The Siren Song of 'The Other Thing'

The gravitation toward a third way is mostly sound. Yet a cautionary note is in order.
February 22, 2006
By John D. Donahue  |  Contributor
John D. Donahue is a GOVERNING contributor. He is the Raymond Vernon Lecturer in Public Policy, faculty chair of the Harvard Kennedy School Case Program and the SLATE teaching initiative.

Recent decades have been a mixed bag for actual governing, but heady days for theory. Innovative practitioners and intellectuals have been asking hard questions and framing new answers about first-order features of public service. The classic Wilsonian model -- neutrally competent bureaucracy, guided only by legislation, working only through public employees -- is losing ground to an array of alternatives.

These approaches are hugely diverse, but they tend to feature a few common themes: exploiting great leaps in information technology; shaking up procedures and breaking down barriers within government; and (especially) enlarging the role of private players, both for-profit and non-profit, in the definition and pursuit of public value.

The term governance has become a sort of generic label for this broad rethinking of public work. Governance is cast as a middle ground between the excesses of conventional government and those of the untrammeled market. Governance is not myopic and plodding, like boring old bureaucracy. But neither is it reckless and wild and heedless of human cost, like the market can be on a bad day.

Let's be clear: This gravitation toward a third way is mostly sound. The folly of extremes and the wisdom of the middle course are themes echoing through human history (think Aristotle, Buddha, and Benjamin Franklin, not to mention Goldilocks.) The smartest policy-school students instinctively look for a hybrid that splits the difference between alternatives that, at first blush, exhaust the options. Similarly (but far more consequentially) ace public managers constantly find ways to blend the best, and dodge the worst, of seemingly disparate approaches. All of the contributors to this new Management Insights series (myself included) work, in various ways, to advance this agenda of rethinking government, and many of us fly the "governance" flag.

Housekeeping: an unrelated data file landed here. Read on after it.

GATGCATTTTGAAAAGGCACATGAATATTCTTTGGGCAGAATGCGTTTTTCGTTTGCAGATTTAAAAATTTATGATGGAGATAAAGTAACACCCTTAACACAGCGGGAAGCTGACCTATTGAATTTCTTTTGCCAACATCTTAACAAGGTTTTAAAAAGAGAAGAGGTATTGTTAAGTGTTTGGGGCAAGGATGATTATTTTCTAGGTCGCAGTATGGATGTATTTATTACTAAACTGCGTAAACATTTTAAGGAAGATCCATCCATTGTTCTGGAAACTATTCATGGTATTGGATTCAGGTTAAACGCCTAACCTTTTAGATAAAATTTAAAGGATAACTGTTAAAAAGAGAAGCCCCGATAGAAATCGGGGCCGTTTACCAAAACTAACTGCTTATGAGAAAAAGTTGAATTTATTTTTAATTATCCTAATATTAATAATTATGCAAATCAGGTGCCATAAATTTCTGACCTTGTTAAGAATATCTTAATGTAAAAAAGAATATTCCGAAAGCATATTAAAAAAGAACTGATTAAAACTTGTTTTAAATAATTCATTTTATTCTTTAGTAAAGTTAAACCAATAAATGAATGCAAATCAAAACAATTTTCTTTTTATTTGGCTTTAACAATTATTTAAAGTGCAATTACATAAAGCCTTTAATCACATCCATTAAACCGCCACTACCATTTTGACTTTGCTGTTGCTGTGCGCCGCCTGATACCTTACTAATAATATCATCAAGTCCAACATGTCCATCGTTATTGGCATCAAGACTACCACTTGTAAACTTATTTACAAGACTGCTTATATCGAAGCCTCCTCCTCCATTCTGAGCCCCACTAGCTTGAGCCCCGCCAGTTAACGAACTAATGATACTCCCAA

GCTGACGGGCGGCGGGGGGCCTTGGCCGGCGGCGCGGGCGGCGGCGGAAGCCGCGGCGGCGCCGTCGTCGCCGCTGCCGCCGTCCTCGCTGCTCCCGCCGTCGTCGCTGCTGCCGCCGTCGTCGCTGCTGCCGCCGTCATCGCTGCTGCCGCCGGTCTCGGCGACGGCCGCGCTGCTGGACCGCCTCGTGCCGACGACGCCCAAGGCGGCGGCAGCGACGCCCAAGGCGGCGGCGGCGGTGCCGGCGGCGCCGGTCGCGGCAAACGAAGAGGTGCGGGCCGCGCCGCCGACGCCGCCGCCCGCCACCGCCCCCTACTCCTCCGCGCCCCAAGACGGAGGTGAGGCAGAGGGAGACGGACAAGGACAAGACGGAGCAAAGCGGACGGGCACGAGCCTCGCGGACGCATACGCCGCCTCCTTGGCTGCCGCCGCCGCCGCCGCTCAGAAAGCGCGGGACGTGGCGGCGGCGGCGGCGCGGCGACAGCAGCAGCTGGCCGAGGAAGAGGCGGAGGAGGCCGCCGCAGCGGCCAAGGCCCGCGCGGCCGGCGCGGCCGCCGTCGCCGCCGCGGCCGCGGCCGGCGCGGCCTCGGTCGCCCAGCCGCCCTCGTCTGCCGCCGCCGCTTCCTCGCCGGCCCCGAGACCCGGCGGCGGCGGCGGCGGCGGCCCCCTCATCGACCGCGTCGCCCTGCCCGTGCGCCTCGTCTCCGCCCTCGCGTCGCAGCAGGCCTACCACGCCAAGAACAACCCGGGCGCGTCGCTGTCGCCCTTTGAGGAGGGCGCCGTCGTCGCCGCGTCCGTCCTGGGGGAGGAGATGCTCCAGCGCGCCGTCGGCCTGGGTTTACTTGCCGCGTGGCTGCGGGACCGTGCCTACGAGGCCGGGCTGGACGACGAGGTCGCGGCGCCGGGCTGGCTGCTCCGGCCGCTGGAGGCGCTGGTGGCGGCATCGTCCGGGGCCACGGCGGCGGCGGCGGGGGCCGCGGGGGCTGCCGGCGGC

Yet a cautionary note is in order. Our instinctive inclination toward healthy hybrids can have a dark side. The diligent search for a superior middle way can degenerate into delusional certainty that there simply must be one. Knowing the rockiness of the high road and the mud of the low road, we are tempted toward faith that somewhere between the two is a path without risk or rigor. The Other Thing, not Option 1 and not Option 2, free of the flaws marring the all-too-real choices that bracket it.

The most grandiloquently silly manifestation of this yearning for The Other Thing may be Hegel's evidence-free grand theory of everything, an account of history hinging on the iterative pas de trois of thesis, antithesis, and synthesis. The most tragic, surely, was Marx persuading too many people for two many decades that communism was The Other Thing superseding, and superior to, both feudalism and capitalism. The funniest is the story of Isadora Duncan propositioning George Bernard Shaw, insisting that the era's most glamorous performer and most brilliant writer owed the world a child with her looks and his brains. Shaw, noting the risk that the mix could go the other way, politely declined.

Practitioners and scholars weary from the hard slog of improving real-world government sometimes succumb to irrational exuberance about new-style governance. We're all too familiar with the confusion and deception and sheer tedium that often accompany face-to-face interaction, and hope or assume that far-flung virtual networks will be purer. We know that agencies can be sleepy and that corporations can be heartless, but give non-profit organizations the benefit of the doubt on both counts. We're painfully aware of the effort it takes to keep a bureaucracy moving in the right direction, and can't imagine -- yet -- the Herculean task of managing collaboration with private partners. And why not give "civil society" a turn at defining and creating public value, since we've seen how badly legislatures and executives can botch the job?

My goal isn't to deny progress or to discourage experiments. Just the opposite, in fact. Only if we treat innovations as experiments -- only if we subject promising ideas to tough empirical tests that may or may not confirm their worth -- can we hope to advance the state of our art. Undue affection for The Other Thing gets in the way.

The middle path may indeed turn out to be the best way forward. But it is no more likely to be straight or smooth than any other path. Distinguishing legitimate from bogus definitions of the common good can never be anything but a high-stakes challenge. Any organizational apparatus entrusted with a public mission, whether conventional public service or collaborative network, still must be managed.

By all means, let's keep developing new and better ideas for how to do this work. But let's not kid ourselves. The new kinds of work will be as hard as the old kind, just hard in different ways.